The curve and slope of the AGc and the curve and slope of the venoarterial CO2 gradient are similar. The effect that each has on survival is similar as well. Expired patients with low venoarterial CO2 gradients had high AGc values and expired patients with low AGc values had high venoarterial CO2 gradients. This explains the parabolic shape of the line of best fit in each graph.
The survival slopes for the anion gap and venoarterial carbon dioxide gradient are about the same (-10 vs.-12). So an increase or decrease of one unit by either parameter has a similar impact on survival. If both the AGc and the venoarterial CO2 gradient are high, survival should be the worst. If both parameters are low, survival should be the best. If one value is high its effect might be balanced by maintaining the other parameter in a low range.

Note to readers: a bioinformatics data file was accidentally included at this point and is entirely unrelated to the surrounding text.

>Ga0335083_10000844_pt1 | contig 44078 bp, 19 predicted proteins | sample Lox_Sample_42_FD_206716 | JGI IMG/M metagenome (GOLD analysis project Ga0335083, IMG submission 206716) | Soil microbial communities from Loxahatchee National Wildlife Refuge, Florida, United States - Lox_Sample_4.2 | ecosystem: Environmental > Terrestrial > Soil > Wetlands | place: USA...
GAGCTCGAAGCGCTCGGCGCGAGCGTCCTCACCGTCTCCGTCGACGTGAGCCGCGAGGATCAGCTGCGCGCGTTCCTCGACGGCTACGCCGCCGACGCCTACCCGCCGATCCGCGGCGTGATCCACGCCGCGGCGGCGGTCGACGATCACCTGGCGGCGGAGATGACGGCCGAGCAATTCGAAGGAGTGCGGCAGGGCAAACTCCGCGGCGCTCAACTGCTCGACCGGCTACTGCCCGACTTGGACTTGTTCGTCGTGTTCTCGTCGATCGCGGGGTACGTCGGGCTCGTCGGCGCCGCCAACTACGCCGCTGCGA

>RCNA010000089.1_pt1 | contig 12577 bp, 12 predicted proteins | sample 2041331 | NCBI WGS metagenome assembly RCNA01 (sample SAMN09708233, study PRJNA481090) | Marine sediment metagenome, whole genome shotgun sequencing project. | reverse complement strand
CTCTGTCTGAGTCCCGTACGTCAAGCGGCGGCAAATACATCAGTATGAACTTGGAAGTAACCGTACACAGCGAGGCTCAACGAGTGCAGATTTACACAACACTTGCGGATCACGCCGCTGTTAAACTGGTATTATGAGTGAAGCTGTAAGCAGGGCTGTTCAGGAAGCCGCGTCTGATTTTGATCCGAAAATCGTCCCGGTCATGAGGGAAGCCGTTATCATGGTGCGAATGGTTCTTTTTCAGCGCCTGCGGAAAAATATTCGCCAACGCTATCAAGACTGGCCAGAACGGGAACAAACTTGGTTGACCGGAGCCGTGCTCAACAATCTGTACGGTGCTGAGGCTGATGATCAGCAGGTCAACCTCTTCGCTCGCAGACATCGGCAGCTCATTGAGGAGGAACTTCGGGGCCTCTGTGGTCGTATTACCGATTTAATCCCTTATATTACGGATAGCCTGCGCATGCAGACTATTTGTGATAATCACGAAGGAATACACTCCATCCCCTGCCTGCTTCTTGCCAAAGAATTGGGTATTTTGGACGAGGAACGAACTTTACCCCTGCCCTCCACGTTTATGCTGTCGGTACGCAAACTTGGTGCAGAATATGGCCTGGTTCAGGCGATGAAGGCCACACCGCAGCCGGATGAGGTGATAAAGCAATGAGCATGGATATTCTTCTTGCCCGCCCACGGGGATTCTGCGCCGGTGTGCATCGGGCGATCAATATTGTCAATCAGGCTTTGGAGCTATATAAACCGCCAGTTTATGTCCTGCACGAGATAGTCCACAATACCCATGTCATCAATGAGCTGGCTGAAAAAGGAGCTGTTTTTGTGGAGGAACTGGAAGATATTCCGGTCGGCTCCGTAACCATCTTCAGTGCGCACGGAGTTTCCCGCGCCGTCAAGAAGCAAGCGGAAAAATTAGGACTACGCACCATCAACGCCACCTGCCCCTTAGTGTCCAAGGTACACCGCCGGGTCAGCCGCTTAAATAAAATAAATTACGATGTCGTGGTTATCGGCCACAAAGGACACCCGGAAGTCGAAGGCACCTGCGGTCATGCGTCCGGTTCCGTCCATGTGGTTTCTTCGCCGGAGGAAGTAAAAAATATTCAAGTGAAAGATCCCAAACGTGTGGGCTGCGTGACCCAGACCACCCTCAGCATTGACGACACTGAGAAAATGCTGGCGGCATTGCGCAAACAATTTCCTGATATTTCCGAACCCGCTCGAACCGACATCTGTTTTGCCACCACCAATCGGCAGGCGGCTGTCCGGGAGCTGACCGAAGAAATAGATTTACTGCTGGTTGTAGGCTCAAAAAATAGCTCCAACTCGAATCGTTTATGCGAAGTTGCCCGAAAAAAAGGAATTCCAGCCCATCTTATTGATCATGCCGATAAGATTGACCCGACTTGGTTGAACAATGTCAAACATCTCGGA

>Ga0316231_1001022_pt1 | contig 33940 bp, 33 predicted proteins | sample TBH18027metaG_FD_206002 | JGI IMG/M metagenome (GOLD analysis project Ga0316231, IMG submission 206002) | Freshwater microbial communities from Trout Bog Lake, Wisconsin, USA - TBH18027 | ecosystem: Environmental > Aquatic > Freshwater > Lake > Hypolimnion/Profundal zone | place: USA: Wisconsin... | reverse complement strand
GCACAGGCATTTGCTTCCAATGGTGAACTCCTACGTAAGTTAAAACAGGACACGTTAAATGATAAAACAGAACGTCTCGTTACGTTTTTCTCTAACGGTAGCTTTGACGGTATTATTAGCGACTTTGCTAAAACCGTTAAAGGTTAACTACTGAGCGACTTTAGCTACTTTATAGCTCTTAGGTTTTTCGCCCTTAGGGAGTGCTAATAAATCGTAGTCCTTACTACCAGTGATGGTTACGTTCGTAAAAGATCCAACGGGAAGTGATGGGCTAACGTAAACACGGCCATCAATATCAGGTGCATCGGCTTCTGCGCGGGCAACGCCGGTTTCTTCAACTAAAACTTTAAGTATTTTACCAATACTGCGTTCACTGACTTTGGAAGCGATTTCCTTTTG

Since the AGc and venoarterial CO2 gradient have a similar impact on survival, a ‘Viability Index (VI)’ can be calculated simply by adding the values of the parameters together. Viability is the capability of living normally. Theoretically patients with an elevated VI should have an increased morbidity and mortality. Patients with a low VI should have a low morbidity and low mortality.
Perfusion Theory is an educational platform for the Oxygen Pressure Field Theory (OPFT). August Krogh’s theoretical concept of the oxygen pressure field is explained and then applied to clinical applications in perfusion practice.